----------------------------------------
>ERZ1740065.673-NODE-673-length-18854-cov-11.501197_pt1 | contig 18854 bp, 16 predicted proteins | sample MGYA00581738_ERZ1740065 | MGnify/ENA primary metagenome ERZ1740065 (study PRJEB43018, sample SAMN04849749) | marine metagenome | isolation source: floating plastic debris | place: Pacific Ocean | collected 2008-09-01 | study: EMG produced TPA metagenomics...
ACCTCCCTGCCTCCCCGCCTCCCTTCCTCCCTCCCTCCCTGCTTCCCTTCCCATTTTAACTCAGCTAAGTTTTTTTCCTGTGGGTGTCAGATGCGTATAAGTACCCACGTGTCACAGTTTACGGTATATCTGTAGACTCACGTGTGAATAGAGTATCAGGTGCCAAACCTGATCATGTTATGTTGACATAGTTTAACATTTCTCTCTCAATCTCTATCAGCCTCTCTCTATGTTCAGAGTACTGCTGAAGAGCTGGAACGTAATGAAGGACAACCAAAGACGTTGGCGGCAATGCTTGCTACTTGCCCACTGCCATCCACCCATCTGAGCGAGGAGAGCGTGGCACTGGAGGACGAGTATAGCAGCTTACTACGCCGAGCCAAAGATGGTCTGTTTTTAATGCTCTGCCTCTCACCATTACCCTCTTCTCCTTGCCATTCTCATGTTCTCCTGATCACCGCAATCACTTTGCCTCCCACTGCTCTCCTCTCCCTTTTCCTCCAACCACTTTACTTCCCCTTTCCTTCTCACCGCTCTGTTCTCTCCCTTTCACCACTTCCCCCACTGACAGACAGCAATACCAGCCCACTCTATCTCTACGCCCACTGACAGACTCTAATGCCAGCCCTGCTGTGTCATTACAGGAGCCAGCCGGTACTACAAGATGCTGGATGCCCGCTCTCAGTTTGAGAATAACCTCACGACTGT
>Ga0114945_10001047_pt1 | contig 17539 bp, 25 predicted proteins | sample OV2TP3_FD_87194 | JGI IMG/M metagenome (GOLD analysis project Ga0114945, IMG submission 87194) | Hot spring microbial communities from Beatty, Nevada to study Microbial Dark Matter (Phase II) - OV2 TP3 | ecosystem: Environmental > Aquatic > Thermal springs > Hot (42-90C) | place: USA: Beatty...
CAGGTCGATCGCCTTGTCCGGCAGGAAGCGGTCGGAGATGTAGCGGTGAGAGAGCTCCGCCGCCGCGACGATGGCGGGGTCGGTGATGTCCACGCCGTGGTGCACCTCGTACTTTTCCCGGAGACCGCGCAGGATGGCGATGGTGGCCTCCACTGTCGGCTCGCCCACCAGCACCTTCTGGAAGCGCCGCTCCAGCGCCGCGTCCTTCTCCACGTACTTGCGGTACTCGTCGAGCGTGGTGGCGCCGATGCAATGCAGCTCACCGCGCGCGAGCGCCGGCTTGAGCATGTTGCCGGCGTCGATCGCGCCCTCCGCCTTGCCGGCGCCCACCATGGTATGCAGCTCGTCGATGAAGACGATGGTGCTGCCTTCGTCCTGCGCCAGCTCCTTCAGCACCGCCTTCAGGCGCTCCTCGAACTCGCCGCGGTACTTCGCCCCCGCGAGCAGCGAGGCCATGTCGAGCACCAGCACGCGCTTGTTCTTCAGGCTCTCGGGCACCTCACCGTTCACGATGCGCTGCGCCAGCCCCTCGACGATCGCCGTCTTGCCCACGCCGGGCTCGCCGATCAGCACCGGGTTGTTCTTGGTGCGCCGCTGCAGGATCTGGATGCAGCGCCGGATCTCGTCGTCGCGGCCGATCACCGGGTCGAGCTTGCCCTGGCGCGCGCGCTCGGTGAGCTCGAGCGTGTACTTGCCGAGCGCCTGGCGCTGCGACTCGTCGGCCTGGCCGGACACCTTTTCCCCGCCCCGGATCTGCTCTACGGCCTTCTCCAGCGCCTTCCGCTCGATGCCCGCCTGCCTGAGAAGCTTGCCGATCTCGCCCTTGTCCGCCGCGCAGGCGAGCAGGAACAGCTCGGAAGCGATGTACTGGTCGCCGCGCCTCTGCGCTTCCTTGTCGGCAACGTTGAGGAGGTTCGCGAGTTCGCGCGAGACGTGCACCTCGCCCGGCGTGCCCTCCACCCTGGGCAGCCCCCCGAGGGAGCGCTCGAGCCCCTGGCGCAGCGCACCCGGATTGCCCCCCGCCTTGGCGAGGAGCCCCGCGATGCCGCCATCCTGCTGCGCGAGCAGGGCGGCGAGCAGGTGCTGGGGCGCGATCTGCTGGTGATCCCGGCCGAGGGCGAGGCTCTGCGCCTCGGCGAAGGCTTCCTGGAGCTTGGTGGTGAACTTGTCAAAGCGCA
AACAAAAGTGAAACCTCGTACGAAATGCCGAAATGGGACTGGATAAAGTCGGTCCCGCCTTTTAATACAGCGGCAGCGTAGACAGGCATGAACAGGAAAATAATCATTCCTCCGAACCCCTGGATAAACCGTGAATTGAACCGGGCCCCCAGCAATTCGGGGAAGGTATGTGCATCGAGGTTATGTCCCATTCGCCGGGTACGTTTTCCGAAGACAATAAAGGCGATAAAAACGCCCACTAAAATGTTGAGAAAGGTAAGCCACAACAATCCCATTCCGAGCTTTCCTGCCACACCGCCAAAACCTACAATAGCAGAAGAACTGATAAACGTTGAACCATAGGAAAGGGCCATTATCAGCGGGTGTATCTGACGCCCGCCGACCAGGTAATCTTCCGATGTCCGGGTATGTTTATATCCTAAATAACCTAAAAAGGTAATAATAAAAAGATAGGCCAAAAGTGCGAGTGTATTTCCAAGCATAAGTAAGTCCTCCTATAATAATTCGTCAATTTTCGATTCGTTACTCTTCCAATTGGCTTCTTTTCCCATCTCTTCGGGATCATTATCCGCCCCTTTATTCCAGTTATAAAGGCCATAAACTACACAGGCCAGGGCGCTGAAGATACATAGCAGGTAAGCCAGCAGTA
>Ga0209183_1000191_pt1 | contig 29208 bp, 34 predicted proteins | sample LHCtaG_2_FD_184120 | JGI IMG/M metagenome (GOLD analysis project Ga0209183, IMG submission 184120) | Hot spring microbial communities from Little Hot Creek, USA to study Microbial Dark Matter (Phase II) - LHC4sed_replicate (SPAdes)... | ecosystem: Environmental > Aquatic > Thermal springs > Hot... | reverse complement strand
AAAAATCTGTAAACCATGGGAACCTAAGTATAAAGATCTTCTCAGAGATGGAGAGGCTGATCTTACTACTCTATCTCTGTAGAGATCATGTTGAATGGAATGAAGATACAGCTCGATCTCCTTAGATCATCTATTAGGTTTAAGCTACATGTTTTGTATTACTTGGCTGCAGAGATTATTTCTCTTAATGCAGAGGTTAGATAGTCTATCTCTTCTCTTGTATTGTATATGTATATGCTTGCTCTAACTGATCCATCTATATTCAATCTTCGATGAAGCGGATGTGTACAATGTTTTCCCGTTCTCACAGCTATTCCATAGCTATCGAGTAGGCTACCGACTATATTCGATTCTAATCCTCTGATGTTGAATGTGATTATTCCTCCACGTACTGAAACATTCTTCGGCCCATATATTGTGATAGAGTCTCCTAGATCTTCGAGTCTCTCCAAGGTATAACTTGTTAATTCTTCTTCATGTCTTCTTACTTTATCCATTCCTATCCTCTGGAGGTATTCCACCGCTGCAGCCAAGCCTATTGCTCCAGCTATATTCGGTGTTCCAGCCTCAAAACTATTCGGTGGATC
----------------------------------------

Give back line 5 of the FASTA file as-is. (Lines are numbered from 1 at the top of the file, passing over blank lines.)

AACAAAAGTGAAACCTCGTACGAAATGCCGAAATGGGACTGGATAAAGTCGGTCCCGCCTTTTAATACAGCGGCAGCGTAGACAGGCATGAACAGGAAAATAATCATTCCTCCGAACCCCTGGATAAACCGTGAATTGAACCGGGCCCCCAGCAATTCGGGGAAGGTATGTGCATCGAGGTTATGTCCCATTCGCCGGGTACGTTTTCCGAAGACAATAAAGGCGATAAAAACGCCCACTAAAATGTTGAGAAAGGTAAGCCACAACAATCCCATTCCGAGCTTTCCTGCCACACCGCCAAAACCTACAATAGCAGAAGAACTGATAAACGTTGAACCATAGGAAAGGGCCATTATCAGCGGGTGTATCTGACGCCCGCCGACCAGGTAATCTTCCGATGTCCGGGTATGTTTATATCCTAAATAACCTAAAAAGGTAATAATAAAAAGATAGGCCAAAAGTGCGAGTGTATTTCCAAGCATAAGTAAGTCCTCCTATAATAATTCGTCAATTTTCGATTCGTTACTCTTCCAATTGGCTTCTTTTCCCATCTCTTCGGGATCATTATCCGCCCCTTTATTCCAGTTATAAAGGCCATAAACTACACAGGCCAGGGCGCTGAAGATACATAGCAGGTAAGCCAGCAGTA